The potato and onion version is one of the dishes included in the 'selection of omelettes' on the menu, along with a courgette one and another made with aubergine and pepper. The onion is caramelised, which makes a difference to the texture, which is nicely spongy, and to the flavour: it couldn't be any sweeter, and you won't be able to resist trying to eat every last bit off the plate. It's also worth asking about the omelette of the day, which they make with seasonal vegetables.
Quite often the best omelettes are made in the most authentic bars. Which is why at Tole you can always find an excellent potato or courgette omelette among the assortment of tapas on offer. The potato one is made with thin slices of the tuber cooked slowly over a low heat together with onion. The secret, they say, is to stir it when it's just starting to be cooked, and take it off the heat before the potato gets too hard.
Classic recipes never let you down. Which is why Conse, cook at El Primer Glop, has looked up her mother's potato omelette recipe to serve at this bar that specialises in beer. She uses a whole onion for each omelette, which giving them an incredible sweetness. The slices of potato are small and soft, but even so, the finished product is seriously weighty! When you order your portion, make sure you check out the blackboard and choose one of the recommended beers to wash it down with.
It's officially called Can Sala, but among certain fans it's known as Can Truites (The House of Omelettes). And the truth is that the name suits it perfectly. In the summer, its busiest time, they can make between 800 and 1,000 a month! At Can Sala the omelettes are XL: made with three eggs, you'll get a whole omelette to yourself accompanied by bread with tomato. The base recipe always has well-cooked onion and potato, but with that they make nine different varieties - we suggest trying the one with potato and spring onion or the one of 'botifarra negra' (blood sausage). If you've got some space left over, then go for the one of aubergine, onion and courgette, which they mix with goat's cheese (that might be our favourite – it's so sweet!), the one with pebrot del piquillo (small, sweet peppers), or the one with ham and mushrooms.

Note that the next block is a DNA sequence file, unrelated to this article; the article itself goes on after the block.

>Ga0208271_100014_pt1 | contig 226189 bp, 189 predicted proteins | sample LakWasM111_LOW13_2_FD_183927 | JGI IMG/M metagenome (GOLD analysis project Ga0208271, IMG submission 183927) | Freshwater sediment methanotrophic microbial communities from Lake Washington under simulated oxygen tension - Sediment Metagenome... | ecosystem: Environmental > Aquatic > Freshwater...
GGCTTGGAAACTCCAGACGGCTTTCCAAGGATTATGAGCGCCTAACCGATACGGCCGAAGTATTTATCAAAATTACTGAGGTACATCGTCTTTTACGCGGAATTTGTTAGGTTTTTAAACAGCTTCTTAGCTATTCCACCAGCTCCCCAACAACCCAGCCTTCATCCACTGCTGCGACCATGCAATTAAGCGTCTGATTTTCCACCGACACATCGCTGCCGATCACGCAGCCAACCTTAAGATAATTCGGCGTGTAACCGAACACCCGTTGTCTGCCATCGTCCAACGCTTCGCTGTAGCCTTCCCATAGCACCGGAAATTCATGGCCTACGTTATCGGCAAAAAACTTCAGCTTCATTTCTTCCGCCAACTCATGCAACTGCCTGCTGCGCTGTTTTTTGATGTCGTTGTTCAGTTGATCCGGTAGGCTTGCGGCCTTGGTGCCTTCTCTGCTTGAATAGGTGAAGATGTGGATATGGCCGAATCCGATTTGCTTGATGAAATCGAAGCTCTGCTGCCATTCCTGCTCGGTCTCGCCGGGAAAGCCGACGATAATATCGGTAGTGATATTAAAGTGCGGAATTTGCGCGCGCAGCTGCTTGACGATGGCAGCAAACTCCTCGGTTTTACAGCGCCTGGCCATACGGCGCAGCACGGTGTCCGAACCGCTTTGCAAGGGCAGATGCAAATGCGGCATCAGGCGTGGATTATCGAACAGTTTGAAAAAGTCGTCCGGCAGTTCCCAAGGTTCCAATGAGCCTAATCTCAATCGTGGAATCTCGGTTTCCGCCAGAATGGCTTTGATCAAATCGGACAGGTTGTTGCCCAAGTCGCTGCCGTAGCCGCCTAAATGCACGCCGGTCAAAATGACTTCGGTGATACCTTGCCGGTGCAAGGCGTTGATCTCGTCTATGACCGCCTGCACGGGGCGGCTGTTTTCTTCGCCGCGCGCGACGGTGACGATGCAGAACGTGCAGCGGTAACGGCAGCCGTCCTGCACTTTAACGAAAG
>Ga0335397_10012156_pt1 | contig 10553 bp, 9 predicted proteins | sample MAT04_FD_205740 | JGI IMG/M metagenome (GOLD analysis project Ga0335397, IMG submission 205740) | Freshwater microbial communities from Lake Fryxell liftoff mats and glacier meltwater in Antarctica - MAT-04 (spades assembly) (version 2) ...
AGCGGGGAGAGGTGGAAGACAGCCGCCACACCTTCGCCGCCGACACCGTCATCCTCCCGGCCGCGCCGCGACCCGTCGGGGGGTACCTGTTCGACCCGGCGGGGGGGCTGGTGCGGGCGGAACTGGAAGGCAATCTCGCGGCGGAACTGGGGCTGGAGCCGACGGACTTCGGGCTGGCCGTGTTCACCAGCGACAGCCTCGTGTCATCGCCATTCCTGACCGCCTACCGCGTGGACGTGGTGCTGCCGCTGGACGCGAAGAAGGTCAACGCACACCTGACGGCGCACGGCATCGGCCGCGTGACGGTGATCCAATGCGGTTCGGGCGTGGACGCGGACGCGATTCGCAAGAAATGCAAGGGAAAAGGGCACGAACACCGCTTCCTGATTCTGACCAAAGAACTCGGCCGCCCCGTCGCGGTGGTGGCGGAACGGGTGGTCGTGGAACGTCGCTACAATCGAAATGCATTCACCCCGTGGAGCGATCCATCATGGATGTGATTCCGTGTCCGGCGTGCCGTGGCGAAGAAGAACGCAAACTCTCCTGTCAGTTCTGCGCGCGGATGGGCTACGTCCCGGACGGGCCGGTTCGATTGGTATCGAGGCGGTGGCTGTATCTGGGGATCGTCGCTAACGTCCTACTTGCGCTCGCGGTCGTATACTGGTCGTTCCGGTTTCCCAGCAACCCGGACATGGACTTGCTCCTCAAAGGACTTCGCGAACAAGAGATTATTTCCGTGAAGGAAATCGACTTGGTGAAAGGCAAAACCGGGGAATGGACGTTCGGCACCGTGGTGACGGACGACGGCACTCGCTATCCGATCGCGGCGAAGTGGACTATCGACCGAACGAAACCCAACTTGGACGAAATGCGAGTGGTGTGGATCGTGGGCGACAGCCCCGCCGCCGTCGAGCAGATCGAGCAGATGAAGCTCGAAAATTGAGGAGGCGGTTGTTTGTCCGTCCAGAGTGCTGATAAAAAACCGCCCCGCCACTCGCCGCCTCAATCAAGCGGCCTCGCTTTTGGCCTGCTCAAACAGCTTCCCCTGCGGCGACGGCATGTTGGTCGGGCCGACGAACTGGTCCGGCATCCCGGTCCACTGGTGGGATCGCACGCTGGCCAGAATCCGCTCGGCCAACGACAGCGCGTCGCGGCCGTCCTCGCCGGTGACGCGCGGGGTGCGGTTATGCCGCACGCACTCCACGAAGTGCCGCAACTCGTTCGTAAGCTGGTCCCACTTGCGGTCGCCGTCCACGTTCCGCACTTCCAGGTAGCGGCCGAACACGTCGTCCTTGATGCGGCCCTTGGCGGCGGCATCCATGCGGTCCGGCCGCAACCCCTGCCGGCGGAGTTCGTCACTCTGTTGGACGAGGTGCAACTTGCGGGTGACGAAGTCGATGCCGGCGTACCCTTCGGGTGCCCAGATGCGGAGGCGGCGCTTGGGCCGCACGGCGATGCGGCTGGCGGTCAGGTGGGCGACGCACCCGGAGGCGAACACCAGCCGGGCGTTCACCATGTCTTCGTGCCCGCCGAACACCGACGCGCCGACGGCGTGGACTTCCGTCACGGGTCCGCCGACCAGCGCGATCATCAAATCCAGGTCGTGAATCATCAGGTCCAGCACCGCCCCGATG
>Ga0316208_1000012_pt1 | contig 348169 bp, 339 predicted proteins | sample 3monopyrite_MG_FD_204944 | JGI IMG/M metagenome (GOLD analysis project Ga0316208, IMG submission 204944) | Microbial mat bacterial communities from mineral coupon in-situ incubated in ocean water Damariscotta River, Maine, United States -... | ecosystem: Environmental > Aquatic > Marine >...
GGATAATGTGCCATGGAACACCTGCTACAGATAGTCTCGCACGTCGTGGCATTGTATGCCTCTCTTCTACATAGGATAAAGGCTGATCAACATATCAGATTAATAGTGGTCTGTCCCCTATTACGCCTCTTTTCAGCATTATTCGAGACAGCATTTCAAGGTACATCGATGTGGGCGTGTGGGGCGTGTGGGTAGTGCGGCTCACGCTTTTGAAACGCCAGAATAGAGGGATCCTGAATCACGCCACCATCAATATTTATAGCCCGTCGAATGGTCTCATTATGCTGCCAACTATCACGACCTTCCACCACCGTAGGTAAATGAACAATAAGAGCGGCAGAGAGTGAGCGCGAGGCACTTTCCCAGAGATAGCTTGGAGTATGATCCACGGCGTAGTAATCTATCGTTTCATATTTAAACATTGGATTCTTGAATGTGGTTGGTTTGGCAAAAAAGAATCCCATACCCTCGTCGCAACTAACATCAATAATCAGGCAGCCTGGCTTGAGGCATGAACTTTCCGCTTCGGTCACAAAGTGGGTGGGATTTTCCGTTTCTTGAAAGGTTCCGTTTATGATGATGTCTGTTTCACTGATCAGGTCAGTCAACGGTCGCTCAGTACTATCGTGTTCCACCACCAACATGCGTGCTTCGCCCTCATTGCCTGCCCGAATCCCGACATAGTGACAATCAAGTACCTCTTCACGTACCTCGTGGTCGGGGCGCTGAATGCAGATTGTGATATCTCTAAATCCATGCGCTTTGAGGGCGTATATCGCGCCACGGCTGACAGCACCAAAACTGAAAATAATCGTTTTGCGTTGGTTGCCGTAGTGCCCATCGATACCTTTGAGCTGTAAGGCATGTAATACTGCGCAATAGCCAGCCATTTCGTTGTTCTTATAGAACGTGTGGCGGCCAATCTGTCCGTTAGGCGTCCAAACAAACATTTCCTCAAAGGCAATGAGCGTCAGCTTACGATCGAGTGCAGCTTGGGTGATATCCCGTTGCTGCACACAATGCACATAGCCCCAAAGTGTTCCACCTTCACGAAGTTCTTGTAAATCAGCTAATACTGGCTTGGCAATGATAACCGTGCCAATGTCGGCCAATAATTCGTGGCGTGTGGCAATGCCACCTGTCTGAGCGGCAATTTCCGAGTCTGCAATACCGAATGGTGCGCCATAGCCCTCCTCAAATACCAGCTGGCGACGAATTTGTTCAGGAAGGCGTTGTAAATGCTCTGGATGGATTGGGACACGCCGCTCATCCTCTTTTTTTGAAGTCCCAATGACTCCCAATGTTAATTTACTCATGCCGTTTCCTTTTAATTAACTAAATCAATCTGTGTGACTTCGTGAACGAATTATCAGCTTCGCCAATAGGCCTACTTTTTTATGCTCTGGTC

Twins Cati and Lídia are charm personified and, from behind the bar at Bogey, they serve the fluffiest potato omelettes in Girona. What's the secret? Both the potato and the onion are slowly cooked. This means the potato is nicely softened and the onion reaches the perfect point of sweetness. They add a touch of baking powder and mix everything up with the egg once it's all in the pan. The omelette is served cold with some slices of bread with tomato, and for just a few euros, it comes with a small beer.
At El Vermutet de Can Gombau they're experts in making omelettes. Like with almost anything worth eating, the key is slow cooking. In the case of the potato omelette, they cook the onion for between 45 minutes and an hour, and add three cloves of minced garlic to give it a special flavour. The potatoes are sliced and roasted at a low temperature to ensure they end up soft and well done, but before they're cooked they're soak for 20 minutes to get rid of all the starch. The secret for making the omelette particularly tender is, once the beaten eggs are added to all the other ingredients in the pan, mixing everything for a few seconds, then cooking it on a low flame for three more minutes. The same method is used as the base of their other omelettes: 'botifarra negra' (blood sausage), peppers, and 'sobrassada' (spicy spreading sausage from Mallorca), which they make from time to time.
Good things come in small packages, so they say. At El Museu del Vi, they know that well and that's why their portions of potato omelette are actually individual omelettes made with a mini frying pan. The presentation is amazing! The advantage of doing it like that is they make the omelettes to order and they're served hot. The potato is cut fine and the onion, somewhat unusually, is julienne style, like little noodles. Enjoy it with a good house wine – the Museum of Wine is just the right place to do that!